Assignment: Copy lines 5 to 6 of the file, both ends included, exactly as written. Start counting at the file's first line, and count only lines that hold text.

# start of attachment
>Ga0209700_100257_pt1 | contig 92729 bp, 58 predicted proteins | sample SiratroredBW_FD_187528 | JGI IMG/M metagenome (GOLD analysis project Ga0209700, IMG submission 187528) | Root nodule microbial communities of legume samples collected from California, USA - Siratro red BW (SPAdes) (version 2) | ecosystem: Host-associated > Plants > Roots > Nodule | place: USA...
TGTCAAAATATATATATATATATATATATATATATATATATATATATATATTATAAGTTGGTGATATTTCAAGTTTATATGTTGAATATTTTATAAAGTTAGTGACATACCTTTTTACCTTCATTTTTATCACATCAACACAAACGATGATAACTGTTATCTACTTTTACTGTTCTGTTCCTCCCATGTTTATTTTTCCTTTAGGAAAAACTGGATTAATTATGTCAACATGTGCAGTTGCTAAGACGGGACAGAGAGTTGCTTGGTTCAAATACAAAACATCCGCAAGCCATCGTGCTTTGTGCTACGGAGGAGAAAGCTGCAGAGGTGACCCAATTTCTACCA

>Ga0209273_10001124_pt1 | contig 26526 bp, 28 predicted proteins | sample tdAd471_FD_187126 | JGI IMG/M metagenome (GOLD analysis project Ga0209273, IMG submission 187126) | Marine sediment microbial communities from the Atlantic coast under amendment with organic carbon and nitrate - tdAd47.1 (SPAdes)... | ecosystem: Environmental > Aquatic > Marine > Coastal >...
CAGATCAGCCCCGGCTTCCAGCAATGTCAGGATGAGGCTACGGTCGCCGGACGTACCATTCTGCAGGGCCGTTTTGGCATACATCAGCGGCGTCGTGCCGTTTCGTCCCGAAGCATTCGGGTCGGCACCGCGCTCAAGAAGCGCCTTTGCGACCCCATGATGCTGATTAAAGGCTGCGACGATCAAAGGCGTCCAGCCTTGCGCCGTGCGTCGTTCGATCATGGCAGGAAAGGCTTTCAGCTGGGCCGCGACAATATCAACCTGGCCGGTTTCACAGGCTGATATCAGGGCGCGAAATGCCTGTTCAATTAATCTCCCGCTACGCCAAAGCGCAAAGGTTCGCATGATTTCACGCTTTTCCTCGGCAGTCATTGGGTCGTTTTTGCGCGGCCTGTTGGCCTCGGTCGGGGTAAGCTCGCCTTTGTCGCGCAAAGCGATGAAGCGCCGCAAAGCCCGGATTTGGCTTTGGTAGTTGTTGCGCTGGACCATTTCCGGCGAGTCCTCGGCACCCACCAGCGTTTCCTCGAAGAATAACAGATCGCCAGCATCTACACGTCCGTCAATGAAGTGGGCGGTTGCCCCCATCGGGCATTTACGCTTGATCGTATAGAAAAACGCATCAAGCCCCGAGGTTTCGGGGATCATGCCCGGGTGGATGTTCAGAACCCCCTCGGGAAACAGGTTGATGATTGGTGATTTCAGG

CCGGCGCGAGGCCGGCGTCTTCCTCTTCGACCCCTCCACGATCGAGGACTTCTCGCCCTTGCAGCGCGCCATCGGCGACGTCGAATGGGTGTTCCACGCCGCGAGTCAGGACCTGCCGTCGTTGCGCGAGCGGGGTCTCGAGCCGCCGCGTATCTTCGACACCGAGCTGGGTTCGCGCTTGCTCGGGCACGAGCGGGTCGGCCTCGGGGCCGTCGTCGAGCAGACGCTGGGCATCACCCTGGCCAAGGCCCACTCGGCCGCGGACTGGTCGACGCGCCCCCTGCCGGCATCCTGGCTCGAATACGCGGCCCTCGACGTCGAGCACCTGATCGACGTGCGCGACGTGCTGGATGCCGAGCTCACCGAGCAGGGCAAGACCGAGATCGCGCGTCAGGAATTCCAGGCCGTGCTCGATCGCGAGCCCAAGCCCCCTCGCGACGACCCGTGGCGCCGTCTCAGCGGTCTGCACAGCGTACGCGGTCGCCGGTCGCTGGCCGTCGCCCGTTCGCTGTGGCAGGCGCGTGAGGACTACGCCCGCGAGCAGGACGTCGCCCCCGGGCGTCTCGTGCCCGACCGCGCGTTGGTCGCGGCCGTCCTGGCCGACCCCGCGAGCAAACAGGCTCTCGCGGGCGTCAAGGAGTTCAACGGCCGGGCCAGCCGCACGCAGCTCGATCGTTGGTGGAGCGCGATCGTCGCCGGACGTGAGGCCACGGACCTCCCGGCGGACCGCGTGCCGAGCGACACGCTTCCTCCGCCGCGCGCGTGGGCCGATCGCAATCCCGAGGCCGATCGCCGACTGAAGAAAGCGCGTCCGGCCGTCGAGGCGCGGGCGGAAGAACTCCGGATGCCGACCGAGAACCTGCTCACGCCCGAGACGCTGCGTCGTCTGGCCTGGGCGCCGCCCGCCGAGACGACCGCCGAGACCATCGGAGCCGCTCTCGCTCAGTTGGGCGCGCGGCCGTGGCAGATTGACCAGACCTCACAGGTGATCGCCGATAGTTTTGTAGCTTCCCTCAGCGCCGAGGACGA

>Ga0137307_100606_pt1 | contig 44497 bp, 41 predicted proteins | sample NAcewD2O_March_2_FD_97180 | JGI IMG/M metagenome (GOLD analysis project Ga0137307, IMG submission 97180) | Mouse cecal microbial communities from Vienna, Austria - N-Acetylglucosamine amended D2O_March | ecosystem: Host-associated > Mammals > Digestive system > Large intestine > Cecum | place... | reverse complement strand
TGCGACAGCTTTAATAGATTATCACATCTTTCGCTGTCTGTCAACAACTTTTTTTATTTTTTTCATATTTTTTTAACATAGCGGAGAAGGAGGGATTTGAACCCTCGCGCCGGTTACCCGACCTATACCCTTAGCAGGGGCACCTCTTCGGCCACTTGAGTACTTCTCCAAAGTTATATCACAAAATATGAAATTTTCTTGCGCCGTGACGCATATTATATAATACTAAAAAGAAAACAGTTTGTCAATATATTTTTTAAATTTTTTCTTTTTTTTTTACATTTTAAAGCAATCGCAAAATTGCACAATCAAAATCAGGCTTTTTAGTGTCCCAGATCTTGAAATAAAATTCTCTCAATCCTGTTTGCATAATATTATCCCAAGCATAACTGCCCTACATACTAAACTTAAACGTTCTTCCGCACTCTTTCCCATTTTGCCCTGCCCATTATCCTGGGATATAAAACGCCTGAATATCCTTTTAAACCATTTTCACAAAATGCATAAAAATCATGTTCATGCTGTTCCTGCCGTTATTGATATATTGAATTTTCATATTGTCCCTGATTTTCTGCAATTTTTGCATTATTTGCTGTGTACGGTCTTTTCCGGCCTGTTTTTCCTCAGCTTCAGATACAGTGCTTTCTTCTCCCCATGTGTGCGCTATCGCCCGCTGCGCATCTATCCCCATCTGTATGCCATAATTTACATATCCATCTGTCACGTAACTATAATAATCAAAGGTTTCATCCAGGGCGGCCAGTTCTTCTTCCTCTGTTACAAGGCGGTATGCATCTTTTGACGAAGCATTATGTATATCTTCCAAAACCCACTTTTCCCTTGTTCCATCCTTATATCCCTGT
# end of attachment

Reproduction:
CCGGCGCGAGGCCGGCGTCTTCCTCTTCGACCCCTCCACGATCGAGGACTTCTCGCCCTTGCAGCGCGCCATCGGCGACGTCGAATGGGTGTTCCACGCCGCGAGTCAGGACCTGCCGTCGTTGCGCGAGCGGGGTCTCGAGCCGCCGCGTATCTTCGACACCGAGCTGGGTTCGCGCTTGCTCGGGCACGAGCGGGTCGGCCTCGGGGCCGTCGTCGAGCAGACGCTGGGCATCACCCTGGCCAAGGCCCACTCGGCCGCGGACTGGTCGACGCGCCCCCTGCCGGCATCCTGGCTCGAATACGCGGCCCTCGACGTCGAGCACCTGATCGACGTGCGCGACGTGCTGGATGCCGAGCTCACCGAGCAGGGCAAGACCGAGATCGCGCGTCAGGAATTCCAGGCCGTGCTCGATCGCGAGCCCAAGCCCCCTCGCGACGACCCGTGGCGCCGTCTCAGCGGTCTGCACAGCGTACGCGGTCGCCGGTCGCTGGCCGTCGCCCGTTCGCTGTGGCAGGCGCGTGAGGACTACGCCCGCGAGCAGGACGTCGCCCCCGGGCGTCTCGTGCCCGACCGCGCGTTGGTCGCGGCCGTCCTGGCCGACCCCGCGAGCAAACAGGCTCTCGCGGGCGTCAAGGAGTTCAACGGCCGGGCCAGCCGCACGCAGCTCGATCGTTGGTGGAGCGCGATCGTCGCCGGACGTGAGGCCACGGACCTCCCGGCGGACCGCGTGCCGAGCGACACGCTTCCTCCGCCGCGCGCGTGGGCCGATCGCAATCCCGAGGCCGATCGCCGACTGAAGAAAGCGCGTCCGGCCGTCGAGGCGCGGGCGGAAGAACTCCGGATGCCGACCGAGAACCTGCTCACGCCCGAGACGCTGCGTCGTCTGGCCTGGGCGCCGCCCGCCGAGACGACCGCCGAGACCATCGGAGCCGCTCTCGCTCAGTTGGGCGCGCGGCCGTGGCAGATTGACCAGACCTCACAGGTGATCGCCGATAGTTTTGTAGCTTCCCTCAGCGCCGAGGACGA

>Ga0137307_100606_pt1 | contig 44497 bp, 41 predicted proteins | sample NAcewD2O_March_2_FD_97180 | JGI IMG/M metagenome (GOLD analysis project Ga0137307, IMG submission 97180) | Mouse cecal microbial communities from Vienna, Austria - N-Acetylglucosamine amended D2O_March | ecosystem: Host-associated > Mammals > Digestive system > Large intestine > Cecum | place... | reverse complement strand